Photo: Na'taja Mae Rowell-Flood, 2016-2017 Fulbright English Teaching Fellow
A growing number of U.S. students, scholars, and researchers select Greece as an educational destination. This is not surprising if one considers that for practically every subject there is a root in ancient Greece—be it medicine, science, mathematics, politics, theatre, music, history, sociology, archaeology, classics, literature, and more.
According to the Open Doors 2019 survey, published by the Institute of International Education (IIE), the number of U.S. students in Greece increased 20% during the 2017–18 academic year. Greece moved up three places and is now ranked 14th globally for study-abroad destinations for U.S. students, with 5,223 U.S. students studying in Greece for the 2017–18 academic year.
Education is among the priority goals of the U.S.–Greece Strategic Dialogue, encouraging cooperation between the two counties to share best educational practices, the expansion of English-language learning opportunities, and an increase in student and scholar exchanges.
The current leadership at the Ministry of Education and Religious Affairs has set the extroversion of the Greek education system as one of its foremost priorities.
During her recent visit to the U.S., Minister Kerameus held talks with Assistant Secretary of State for Educational and Cultural Affairs Marie Royce; the President of the Institute of International Education, Allan Goodman; and representatives from American educational institutions. The minister presented the Greek government’s plan to enhance the international appeal of universities in Greece. The overture prompted the visit by the U.S. delegation, who also wanted a meeting with Greek university deans.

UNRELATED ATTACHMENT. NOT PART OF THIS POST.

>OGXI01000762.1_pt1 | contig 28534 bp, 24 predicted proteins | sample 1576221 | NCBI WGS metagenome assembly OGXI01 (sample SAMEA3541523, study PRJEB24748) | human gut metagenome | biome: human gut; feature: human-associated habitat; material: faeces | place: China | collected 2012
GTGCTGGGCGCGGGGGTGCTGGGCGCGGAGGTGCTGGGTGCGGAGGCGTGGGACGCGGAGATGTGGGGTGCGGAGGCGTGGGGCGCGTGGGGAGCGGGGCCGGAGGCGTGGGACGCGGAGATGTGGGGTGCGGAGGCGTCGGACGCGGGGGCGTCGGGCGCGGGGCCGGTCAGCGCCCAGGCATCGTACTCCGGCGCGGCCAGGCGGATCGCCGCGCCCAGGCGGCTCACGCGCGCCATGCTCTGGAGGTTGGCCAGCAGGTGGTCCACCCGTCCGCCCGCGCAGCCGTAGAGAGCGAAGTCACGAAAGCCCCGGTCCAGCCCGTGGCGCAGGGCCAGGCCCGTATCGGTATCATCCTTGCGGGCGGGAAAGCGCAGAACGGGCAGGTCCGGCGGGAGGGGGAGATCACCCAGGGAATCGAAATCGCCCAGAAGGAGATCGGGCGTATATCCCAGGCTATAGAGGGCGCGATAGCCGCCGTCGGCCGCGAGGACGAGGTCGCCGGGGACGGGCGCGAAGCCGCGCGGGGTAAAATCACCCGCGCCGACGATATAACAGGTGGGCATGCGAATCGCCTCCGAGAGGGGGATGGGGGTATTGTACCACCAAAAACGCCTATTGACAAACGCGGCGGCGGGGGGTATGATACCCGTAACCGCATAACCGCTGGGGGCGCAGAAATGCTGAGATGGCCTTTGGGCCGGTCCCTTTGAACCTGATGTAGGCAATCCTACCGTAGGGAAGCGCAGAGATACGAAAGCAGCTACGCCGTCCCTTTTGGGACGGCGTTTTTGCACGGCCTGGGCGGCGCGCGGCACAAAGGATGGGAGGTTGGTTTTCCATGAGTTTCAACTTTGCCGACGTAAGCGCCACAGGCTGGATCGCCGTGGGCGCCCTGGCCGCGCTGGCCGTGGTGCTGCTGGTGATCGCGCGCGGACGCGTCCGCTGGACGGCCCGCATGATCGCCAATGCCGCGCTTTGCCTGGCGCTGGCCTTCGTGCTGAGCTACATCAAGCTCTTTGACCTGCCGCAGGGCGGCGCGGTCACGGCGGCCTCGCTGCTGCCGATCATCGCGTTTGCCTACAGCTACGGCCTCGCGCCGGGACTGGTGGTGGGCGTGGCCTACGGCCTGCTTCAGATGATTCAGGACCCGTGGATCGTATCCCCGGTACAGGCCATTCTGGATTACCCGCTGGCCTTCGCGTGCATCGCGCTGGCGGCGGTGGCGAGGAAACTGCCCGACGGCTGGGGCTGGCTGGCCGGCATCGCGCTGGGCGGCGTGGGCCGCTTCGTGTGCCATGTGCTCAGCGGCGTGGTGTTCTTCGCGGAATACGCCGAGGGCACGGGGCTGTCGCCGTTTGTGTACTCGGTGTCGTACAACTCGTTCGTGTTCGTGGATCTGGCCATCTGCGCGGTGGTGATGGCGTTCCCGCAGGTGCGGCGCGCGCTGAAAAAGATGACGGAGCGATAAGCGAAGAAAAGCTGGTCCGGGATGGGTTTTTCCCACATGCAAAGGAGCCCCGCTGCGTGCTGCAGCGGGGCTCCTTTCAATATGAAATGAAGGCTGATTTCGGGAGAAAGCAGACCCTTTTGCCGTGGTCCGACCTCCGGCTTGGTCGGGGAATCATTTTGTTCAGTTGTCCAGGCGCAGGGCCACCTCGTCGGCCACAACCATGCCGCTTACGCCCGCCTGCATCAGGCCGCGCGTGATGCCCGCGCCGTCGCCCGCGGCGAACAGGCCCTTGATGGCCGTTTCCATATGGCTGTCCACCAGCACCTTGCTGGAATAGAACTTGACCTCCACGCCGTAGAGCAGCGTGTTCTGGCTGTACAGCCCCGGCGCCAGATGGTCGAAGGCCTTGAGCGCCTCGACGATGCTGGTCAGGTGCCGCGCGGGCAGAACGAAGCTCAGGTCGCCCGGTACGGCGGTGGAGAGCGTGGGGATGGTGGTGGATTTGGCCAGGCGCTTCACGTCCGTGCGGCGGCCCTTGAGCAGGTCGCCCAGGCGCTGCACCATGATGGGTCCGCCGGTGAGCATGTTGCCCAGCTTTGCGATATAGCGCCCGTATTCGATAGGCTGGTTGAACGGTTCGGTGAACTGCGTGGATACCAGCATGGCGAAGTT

As a result, the Greek Ministry of Education and Religious Affairs and the Institute of International Education (IIE) launched a partnership to foster collaboration between Greek and U.S. universities.
The partnership will culminate in the selection of a group of U.S. university representatives who will visit Greece when circumstances allow for international travel. An important step forward was the organization of an online seminar by the Education Ministry, which drew representatives from 120 U.S. universities. The webinar launched the program and laid the framework for introducing U.S. universities and their Greek counterparts to the collaboration that this partnership envisions. This includes a multifaceted approach to laying a strong foundation for long-term partnerships that may yield increased student and faculty exchange, research collaboration, dual degrees, joint symposia, internships, and many forms of collaboration that will enhance both the institutions involved and the bilateral relationships between Greece and the United States.
Artemis Zenetou, Executive Director of the Fulbright Foundation in Greece, was invited to participate in an Advisory Council comprised of delegates from the Ministry of Education, IIE, and the Stavros Niarchos Foundation to serve as a guiding entity for this initiative/partnership.
Education Minister Niki Kerameus stated, "We are investing in the extroversion of the Greek education system, with two targets in mind: on the one hand, to expand the opportunities of Greek students and the country's institutions towards international synergies, on the other hand, to attract foreign students to Greek universities."
Photo: Greek Minister of Education, Niki Kerameus